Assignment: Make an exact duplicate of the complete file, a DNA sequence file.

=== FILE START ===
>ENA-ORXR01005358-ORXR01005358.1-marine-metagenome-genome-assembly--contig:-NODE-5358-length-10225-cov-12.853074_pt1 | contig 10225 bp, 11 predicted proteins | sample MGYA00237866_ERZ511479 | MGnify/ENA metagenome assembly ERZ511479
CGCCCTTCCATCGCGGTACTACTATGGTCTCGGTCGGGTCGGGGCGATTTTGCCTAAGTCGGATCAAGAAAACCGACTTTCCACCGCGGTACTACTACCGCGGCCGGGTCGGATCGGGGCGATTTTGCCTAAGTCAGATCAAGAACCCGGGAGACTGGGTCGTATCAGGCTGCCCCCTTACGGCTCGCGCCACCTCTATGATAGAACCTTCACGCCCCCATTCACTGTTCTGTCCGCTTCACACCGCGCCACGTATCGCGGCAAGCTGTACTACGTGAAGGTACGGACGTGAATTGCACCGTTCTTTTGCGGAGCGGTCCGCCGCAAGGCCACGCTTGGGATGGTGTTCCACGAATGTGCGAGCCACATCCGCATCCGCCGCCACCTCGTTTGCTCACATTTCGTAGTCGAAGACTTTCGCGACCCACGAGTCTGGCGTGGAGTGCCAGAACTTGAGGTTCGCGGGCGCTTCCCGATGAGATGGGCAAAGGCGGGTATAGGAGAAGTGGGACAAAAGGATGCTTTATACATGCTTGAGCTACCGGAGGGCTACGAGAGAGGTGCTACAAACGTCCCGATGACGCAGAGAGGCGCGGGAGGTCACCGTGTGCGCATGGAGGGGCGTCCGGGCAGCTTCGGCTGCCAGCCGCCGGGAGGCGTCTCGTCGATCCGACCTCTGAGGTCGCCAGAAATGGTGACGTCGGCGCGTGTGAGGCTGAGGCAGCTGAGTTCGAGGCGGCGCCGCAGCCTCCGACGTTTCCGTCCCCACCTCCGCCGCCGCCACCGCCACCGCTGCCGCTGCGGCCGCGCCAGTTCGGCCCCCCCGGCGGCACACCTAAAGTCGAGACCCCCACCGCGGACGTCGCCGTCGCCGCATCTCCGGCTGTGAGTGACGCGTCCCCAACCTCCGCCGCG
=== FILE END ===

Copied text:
>ENA-ORXR01005358-ORXR01005358.1-marine-metagenome-genome-assembly--contig:-NODE-5358-length-10225-cov-12.853074_pt1 | contig 10225 bp, 11 predicted proteins | sample MGYA00237866_ERZ511479 | MGnify/ENA metagenome assembly ERZ511479
CGCCCTTCCATCGCGGTACTACTATGGTCTCGGTCGGGTCGGGGCGATTTTGCCTAAGTCGGATCAAGAAAACCGACTTTCCACCGCGGTACTACTACCGCGGCCGGGTCGGATCGGGGCGATTTTGCCTAAGTCAGATCAAGAACCCGGGAGACTGGGTCGTATCAGGCTGCCCCCTTACGGCTCGCGCCACCTCTATGATAGAACCTTCACGCCCCCATTCACTGTTCTGTCCGCTTCACACCGCGCCACGTATCGCGGCAAGCTGTACTACGTGAAGGTACGGACGTGAATTGCACCGTTCTTTTGCGGAGCGGTCCGCCGCAAGGCCACGCTTGGGATGGTGTTCCACGAATGTGCGAGCCACATCCGCATCCGCCGCCACCTCGTTTGCTCACATTTCGTAGTCGAAGACTTTCGCGACCCACGAGTCTGGCGTGGAGTGCCAGAACTTGAGGTTCGCGGGCGCTTCCCGATGAGATGGGCAAAGGCGGGTATAGGAGAAGTGGGACAAAAGGATGCTTTATACATGCTTGAGCTACCGGAGGGCTACGAGAGAGGTGCTACAAACGTCCCGATGACGCAGAGAGGCGCGGGAGGTCACCGTGTGCGCATGGAGGGGCGTCCGGGCAGCTTCGGCTGCCAGCCGCCGGGAGGCGTCTCGTCGATCCGACCTCTGAGGTCGCCAGAAATGGTGACGTCGGCGCGTGTGAGGCTGAGGCAGCTGAGTTCGAGGCGGCGCCGCAGCCTCCGACGTTTCCGTCCCCACCTCCGCCGCCGCCACCGCCACCGCTGCCGCTGCGGCCGCGCCAGTTCGGCCCCCCCGGCGGCACACCTAAAGTCGAGACCCCCACCGCGGACGTCGCCGTCGCCGCATCTCCGGCTGTGAGTGACGCGTCCCCAACCTCCGCCGCG